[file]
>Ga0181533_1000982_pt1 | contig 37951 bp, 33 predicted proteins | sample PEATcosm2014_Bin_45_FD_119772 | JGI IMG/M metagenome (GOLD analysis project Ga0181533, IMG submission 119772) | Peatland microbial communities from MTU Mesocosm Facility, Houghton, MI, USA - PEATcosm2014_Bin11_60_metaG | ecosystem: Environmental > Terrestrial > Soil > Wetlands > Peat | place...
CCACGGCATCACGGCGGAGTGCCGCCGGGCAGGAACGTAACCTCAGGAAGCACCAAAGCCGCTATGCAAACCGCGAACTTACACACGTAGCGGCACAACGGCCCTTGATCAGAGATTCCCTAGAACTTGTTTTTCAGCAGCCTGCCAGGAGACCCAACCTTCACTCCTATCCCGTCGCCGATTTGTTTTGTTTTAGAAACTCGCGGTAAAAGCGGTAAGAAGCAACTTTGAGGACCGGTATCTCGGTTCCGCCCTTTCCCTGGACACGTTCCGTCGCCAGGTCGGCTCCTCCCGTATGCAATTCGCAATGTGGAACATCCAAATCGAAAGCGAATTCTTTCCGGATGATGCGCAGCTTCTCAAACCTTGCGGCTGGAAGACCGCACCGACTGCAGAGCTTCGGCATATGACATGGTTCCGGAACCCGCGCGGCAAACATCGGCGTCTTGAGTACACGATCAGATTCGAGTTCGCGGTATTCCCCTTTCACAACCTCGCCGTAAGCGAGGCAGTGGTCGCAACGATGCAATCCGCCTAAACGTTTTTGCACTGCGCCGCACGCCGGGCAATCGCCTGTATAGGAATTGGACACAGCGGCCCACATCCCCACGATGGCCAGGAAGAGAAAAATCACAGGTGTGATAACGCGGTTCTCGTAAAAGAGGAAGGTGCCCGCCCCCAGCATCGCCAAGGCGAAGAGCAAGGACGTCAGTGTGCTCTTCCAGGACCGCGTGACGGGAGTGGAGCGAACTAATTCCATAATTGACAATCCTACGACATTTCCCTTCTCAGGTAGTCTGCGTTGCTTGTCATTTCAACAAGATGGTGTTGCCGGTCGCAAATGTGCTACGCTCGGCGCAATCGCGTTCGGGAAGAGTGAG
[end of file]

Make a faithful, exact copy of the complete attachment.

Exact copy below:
>Ga0181533_1000982_pt1 | contig 37951 bp, 33 predicted proteins | sample PEATcosm2014_Bin_45_FD_119772 | JGI IMG/M metagenome (GOLD analysis project Ga0181533, IMG submission 119772) | Peatland microbial communities from MTU Mesocosm Facility, Houghton, MI, USA - PEATcosm2014_Bin11_60_metaG | ecosystem: Environmental > Terrestrial > Soil > Wetlands > Peat | place...
CCACGGCATCACGGCGGAGTGCCGCCGGGCAGGAACGTAACCTCAGGAAGCACCAAAGCCGCTATGCAAACCGCGAACTTACACACGTAGCGGCACAACGGCCCTTGATCAGAGATTCCCTAGAACTTGTTTTTCAGCAGCCTGCCAGGAGACCCAACCTTCACTCCTATCCCGTCGCCGATTTGTTTTGTTTTAGAAACTCGCGGTAAAAGCGGTAAGAAGCAACTTTGAGGACCGGTATCTCGGTTCCGCCCTTTCCCTGGACACGTTCCGTCGCCAGGTCGGCTCCTCCCGTATGCAATTCGCAATGTGGAACATCCAAATCGAAAGCGAATTCTTTCCGGATGATGCGCAGCTTCTCAAACCTTGCGGCTGGAAGACCGCACCGACTGCAGAGCTTCGGCATATGACATGGTTCCGGAACCCGCGCGGCAAACATCGGCGTCTTGAGTACACGATCAGATTCGAGTTCGCGGTATTCCCCTTTCACAACCTCGCCGTAAGCGAGGCAGTGGTCGCAACGATGCAATCCGCCTAAACGTTTTTGCACTGCGCCGCACGCCGGGCAATCGCCTGTATAGGAATTGGACACAGCGGCCCACATCCCCACGATGGCCAGGAAGAGAAAAATCACAGGTGTGATAACGCGGTTCTCGTAAAAGAGGAAGGTGCCCGCCCCCAGCATCGCCAAGGCGAAGAGCAAGGACGTCAGTGTGCTCTTCCAGGACCGCGTGACGGGAGTGGAGCGAACTAATTCCATAATTGACAATCCTACGACATTTCCCTTCTCAGGTAGTCTGCGTTGCTTGTCATTTCAACAAGATGGTGTTGCCGGTCGCAAATGTGCTACGCTCGGCGCAATCGCGTTCGGGAAGAGTGAG